The upshot of all of this confirms what we’ve long suspected about Mercedes’ new-generation compact cars: that they’re at their rounded best and most enjoyable on the road in unadulterated specification, and that they are lowered, stiffened and endowed with larger-diameter wheel rims at considerable cost. 

Hard driving only serves to confirm the impression the CLA Shooting Brake gives at lower speeds: that it doesn’t need firmer or shorter suspension springs, or bigger wheels and tyres, to retain its dynamic poise.

Carrying big speeds into corners leads you to find the limit of the car’s lateral grip levels before it runs out of body control — although even here, the car retains decent cornering balance. It turns in keenly, rolling just enough to transfer its mass helpfully to its outside rear wheel and arcing in a balanced fashion from apex to exit rather than running wide.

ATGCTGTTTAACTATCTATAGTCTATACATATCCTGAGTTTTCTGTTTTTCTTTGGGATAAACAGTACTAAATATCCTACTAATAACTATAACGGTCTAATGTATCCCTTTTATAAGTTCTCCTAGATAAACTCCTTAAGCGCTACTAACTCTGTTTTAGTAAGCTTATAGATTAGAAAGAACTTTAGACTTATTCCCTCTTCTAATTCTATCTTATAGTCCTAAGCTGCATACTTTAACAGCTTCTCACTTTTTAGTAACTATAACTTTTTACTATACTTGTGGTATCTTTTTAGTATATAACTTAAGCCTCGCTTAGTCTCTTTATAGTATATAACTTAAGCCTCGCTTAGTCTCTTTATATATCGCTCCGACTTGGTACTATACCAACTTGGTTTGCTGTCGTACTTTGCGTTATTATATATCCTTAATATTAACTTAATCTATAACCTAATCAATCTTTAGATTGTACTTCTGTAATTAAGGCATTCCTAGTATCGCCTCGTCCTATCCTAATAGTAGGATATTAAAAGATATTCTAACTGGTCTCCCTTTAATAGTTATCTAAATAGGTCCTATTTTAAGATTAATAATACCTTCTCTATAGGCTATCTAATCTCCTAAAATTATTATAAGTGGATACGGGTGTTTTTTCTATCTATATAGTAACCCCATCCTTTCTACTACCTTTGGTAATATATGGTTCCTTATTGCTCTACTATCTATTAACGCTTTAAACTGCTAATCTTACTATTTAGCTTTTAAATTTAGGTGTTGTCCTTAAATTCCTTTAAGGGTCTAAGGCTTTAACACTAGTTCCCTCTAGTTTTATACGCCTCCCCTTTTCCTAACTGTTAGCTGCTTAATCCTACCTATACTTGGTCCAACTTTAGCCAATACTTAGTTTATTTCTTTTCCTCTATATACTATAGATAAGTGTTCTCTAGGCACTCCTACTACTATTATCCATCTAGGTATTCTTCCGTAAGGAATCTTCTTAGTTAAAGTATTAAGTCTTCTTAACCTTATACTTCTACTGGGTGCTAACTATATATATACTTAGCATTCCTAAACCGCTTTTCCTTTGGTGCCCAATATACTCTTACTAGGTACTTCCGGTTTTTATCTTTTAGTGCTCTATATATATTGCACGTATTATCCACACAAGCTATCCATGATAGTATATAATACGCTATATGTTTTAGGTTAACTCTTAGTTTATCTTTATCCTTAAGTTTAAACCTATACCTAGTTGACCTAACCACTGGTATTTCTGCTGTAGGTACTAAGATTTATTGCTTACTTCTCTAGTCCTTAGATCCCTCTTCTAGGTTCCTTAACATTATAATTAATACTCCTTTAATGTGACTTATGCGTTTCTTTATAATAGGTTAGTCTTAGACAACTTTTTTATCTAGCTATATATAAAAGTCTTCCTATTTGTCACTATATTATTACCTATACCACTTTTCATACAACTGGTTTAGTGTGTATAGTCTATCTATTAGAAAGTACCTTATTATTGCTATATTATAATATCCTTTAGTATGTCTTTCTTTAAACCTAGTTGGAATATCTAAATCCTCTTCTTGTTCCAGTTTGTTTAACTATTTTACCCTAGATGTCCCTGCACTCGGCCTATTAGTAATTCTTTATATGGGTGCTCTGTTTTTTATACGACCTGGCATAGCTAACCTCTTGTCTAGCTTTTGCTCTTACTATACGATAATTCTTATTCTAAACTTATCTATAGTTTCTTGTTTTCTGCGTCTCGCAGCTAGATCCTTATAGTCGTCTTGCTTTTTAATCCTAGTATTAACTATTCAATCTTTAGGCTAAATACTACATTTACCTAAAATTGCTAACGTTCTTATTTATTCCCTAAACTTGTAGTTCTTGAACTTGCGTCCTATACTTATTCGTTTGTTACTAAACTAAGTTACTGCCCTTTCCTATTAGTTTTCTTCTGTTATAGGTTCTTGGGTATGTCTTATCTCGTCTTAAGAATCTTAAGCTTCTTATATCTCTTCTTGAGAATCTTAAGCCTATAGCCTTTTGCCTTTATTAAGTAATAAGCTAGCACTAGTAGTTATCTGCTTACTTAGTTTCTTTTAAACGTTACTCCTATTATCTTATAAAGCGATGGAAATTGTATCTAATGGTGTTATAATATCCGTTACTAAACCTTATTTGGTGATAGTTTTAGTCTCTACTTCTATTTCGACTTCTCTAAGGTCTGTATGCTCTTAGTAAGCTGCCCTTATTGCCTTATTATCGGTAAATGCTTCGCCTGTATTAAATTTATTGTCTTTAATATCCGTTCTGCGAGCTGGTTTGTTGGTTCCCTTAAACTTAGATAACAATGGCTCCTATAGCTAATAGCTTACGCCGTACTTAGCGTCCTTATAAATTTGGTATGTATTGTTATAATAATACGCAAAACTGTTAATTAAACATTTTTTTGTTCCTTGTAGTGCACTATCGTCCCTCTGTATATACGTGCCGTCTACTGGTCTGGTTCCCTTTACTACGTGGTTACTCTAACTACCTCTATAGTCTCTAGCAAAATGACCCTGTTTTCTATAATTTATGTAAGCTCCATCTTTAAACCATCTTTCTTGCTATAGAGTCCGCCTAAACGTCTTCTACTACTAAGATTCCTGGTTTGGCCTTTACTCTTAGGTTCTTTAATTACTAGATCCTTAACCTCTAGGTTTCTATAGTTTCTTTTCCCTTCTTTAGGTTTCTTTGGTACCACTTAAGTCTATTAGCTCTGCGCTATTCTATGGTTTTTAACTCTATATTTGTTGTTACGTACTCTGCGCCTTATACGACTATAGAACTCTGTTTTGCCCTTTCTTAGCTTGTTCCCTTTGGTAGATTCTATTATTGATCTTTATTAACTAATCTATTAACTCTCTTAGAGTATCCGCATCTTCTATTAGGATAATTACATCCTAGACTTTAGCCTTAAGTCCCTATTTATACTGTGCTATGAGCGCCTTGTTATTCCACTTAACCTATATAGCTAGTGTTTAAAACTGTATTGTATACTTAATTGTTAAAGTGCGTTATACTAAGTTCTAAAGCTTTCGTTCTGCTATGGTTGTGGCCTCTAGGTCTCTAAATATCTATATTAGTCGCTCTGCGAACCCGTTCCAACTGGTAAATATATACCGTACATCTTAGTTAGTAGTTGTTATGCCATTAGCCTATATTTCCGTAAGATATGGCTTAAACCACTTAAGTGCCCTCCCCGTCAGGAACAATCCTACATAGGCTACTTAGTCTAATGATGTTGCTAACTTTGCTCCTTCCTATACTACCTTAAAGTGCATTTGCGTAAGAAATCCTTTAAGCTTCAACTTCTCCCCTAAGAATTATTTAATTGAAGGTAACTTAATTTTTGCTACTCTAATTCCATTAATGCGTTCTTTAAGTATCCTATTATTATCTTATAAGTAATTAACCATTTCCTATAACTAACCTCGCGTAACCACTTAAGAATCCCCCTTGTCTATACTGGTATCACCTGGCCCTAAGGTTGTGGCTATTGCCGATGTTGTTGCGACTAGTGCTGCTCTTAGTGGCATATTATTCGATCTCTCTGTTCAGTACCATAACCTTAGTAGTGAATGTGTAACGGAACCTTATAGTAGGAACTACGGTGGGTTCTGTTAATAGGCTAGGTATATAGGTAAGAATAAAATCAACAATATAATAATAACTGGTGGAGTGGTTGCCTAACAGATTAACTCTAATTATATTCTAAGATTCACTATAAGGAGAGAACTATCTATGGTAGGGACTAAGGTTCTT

The odd spacing of the ratios in the car’s gearbox means you’ll need one downshift fewer than you might first expect for any given corner or gradient. Happily, the transmission gives them up fairly freely in manual mode — provided you don’t ask it to shift within 800rpm of the redline.

The car’s ESP system is a little overactive, as is the norm from Mercedes, but it functions well enough.


Mercedes-Benz CLA Shooting Brake

Whether you consider the Shooting Brake’s pricing to be canny or cock-eyed will likely depend on how much you like its looks.

As with the saloon, most examples will be sold in either Sport or AMG Sport trim.